Beginning in 2013 we can expect a flood of state and federal bills/laws to restrict or flat out outlaw certain firearms, ammunition, magazines, accessories and even attachments (such as bayonet lugs, etc.). Here is something most people do not know and we hope readers will help to make this info much more public. ~ Jim Shultz
First, many legislatures will write bills/laws that have a grandfather clause in them so as to make the law more palatable to the opposition and citizens. But if they can ram the particular law through without a grandfather clause, they will (Colorado will become a new and primary target for ram through tactics). However, and again if compromise is necessary to pass the particular law they may put in a grandfather clause.
But what does that really mean?
A grandfather clause may imply that if you already own that newly banned or restricted firearm, magazine, ammunition, etc. that your stuff is exempt from the bill or new law. Thus, you may think you and your currently owned stuff is protected. It’s sort of a feel good thing “whew I already own it so I am safe.” But wait, there’s more!
Here is the catch. The grandfather clause is defined by the precise specific legal language or definition –or lack thereof– in the particular bill or law. A grandfather clause can easily be defined or not defined (in detail) depending on how the bill/law is written–the devil is really in the details.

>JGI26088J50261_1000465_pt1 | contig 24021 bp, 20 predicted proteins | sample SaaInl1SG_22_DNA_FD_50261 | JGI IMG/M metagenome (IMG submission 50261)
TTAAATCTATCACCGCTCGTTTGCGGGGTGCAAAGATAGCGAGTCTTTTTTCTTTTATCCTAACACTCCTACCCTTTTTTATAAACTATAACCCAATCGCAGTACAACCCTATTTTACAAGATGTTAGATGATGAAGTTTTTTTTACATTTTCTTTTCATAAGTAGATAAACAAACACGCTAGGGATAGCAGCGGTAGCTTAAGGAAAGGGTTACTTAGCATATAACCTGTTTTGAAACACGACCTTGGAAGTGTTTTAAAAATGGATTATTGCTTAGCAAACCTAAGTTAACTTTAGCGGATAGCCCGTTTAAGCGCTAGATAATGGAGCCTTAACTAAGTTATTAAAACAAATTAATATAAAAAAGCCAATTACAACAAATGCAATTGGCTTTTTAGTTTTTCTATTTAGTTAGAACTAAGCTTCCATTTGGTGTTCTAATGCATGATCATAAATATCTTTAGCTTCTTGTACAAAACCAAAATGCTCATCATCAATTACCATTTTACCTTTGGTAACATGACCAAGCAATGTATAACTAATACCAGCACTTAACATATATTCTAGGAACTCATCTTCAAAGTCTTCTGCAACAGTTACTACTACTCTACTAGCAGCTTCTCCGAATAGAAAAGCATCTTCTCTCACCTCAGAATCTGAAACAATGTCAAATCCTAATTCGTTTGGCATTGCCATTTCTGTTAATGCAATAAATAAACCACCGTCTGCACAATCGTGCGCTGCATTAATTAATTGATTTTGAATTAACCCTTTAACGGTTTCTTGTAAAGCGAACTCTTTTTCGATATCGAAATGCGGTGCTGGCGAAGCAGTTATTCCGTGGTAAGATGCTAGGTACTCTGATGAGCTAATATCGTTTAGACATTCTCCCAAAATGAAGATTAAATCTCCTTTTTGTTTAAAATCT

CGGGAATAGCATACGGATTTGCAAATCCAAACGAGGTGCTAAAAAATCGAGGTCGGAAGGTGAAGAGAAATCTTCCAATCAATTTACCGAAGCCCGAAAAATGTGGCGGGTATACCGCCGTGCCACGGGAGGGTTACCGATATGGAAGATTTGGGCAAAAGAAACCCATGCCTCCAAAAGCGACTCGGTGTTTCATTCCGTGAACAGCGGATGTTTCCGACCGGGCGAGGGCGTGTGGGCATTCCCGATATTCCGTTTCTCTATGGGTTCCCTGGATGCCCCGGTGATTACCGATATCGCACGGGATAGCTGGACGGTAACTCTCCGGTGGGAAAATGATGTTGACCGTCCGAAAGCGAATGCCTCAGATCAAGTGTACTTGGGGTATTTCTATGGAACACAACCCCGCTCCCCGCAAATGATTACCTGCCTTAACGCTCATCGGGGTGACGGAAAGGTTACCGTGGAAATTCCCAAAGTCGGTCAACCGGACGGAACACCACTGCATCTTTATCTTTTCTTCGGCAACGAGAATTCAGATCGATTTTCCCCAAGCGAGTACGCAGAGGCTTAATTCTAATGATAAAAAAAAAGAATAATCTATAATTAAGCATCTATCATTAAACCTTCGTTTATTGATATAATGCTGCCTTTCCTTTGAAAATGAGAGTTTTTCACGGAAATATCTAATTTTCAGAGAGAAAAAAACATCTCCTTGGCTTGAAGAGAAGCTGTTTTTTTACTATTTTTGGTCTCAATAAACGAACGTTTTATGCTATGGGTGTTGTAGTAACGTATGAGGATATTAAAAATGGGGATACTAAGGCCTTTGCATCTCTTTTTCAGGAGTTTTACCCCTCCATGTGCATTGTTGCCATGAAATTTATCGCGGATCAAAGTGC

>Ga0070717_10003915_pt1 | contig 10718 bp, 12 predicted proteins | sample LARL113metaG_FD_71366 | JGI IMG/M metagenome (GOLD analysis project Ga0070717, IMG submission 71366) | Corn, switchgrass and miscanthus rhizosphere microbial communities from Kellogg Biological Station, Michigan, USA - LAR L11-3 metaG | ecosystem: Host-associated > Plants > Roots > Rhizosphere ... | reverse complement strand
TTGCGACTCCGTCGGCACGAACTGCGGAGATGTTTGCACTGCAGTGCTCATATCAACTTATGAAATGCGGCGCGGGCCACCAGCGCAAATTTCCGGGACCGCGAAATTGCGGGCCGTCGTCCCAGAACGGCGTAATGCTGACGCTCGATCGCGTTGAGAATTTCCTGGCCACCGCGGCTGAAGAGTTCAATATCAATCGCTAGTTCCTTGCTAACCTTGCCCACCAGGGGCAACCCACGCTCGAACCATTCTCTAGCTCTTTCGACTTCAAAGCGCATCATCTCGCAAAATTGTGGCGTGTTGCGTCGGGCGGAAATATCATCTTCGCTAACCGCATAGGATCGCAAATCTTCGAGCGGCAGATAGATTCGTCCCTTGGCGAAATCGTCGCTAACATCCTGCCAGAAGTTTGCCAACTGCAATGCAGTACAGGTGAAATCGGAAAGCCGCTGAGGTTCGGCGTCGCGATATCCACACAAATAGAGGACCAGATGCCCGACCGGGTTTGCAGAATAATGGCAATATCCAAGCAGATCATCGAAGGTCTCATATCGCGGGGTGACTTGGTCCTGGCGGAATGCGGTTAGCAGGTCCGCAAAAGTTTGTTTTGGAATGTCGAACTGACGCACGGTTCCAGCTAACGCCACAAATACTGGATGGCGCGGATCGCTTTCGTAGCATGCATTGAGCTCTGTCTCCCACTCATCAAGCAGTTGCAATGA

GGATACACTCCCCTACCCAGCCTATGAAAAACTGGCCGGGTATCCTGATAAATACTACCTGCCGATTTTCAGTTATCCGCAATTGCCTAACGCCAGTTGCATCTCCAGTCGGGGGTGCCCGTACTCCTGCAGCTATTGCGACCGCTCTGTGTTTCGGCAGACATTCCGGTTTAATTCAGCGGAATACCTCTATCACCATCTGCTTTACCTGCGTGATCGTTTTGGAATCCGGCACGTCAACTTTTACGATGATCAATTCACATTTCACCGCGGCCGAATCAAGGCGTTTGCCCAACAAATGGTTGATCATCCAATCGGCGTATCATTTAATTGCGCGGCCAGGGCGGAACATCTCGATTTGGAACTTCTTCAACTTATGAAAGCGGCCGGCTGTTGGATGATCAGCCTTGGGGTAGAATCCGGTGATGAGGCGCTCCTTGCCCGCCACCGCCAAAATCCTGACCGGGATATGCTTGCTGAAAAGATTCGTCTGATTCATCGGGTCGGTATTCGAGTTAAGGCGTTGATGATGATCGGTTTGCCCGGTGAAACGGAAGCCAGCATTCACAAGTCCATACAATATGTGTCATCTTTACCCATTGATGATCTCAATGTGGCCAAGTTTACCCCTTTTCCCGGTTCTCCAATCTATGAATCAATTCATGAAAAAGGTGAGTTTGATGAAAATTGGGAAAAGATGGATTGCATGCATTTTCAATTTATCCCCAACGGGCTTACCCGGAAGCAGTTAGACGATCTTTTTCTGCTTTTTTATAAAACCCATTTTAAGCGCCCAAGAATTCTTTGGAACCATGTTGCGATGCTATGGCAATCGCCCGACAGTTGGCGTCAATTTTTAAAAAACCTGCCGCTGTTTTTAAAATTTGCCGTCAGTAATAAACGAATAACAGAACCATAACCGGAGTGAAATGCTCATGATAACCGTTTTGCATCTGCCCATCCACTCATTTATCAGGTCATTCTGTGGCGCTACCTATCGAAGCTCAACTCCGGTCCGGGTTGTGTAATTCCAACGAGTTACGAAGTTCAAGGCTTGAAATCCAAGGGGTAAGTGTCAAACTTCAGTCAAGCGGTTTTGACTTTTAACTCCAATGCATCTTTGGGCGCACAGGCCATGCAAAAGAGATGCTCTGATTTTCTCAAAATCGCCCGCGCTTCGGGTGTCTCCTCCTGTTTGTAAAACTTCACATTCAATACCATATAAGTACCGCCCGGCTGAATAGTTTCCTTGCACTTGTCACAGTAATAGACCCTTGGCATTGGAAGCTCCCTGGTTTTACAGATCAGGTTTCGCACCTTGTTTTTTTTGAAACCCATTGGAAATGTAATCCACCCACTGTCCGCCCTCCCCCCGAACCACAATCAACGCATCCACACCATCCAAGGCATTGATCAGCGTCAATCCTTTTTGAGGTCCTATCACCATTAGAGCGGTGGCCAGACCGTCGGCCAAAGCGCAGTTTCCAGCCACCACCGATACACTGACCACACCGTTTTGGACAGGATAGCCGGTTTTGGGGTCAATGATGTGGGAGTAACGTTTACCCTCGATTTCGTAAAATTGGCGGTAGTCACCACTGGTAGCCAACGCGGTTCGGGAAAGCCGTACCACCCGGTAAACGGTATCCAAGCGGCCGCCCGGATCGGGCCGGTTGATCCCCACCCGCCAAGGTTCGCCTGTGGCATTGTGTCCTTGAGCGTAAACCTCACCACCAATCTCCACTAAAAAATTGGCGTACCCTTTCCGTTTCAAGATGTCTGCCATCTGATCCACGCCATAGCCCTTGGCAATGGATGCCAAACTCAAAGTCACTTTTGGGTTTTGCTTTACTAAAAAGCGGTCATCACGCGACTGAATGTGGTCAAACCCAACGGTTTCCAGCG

It can mean you can keep the item(s), if you can prove your absolute ownership (to their satisfaction) prior to the law; or that if you have it you can keep it regardless, but under penalty of law you may be forbidden to give away, sell or in any manner transfer the grandfathered item to anyone else–period! You can’t take it to a gun show, sell it privately, or even put it in your will. It is all illegal.
Editors Note: New Jersey has the classic example of this in their high capacity magazine ban. If you owned a high cap mag before the ban you now are an automatic felon, as the law prevents you from destroying, selling, modifying, transfering or having in your possession a high cap mag.
And as stated previously, depending on how the law is written or structured (and it can be very cleverly worded) a person possessing the item may have to absolutely prove that they obtained the item before the ban went into effect–or they may (again depending precisely on how the law and exemptions are or are not worded) be in prima facie violation (like possessing a stolen gun) and open to prosecution. The choice to prosecute is up to the applicable district attorney or federal prosecutor’s office. If convicted it can mean a criminal record, loss of all firearms, jail or prison, fines, etc. and, regardless of the penalty the banned/grandfather item(s) will be confiscated.
Still feel good about grandfather clauses? If not, then put out the word about how they work and be prepared to recognize and fight against this political scam.
This short white paper was prepared courtesy of Shults Media Relations, LLC. A PR firm for and a friend of the firearm industry and firearm owners.
December 14, 2012 – AmmoLand
Jim Shults understands shooting and has a strong background as an experienced shooter. He has won hundreds of NRA local, state, regional and national shooting championships and set four national records. He is DCM/NRA Distinguished Rifleman, NRA Master in multiple-disciplines, outdoorsman, and has trained and consulted SWAT and counter-terrorism units around the world.
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Shults Media Relations, LLC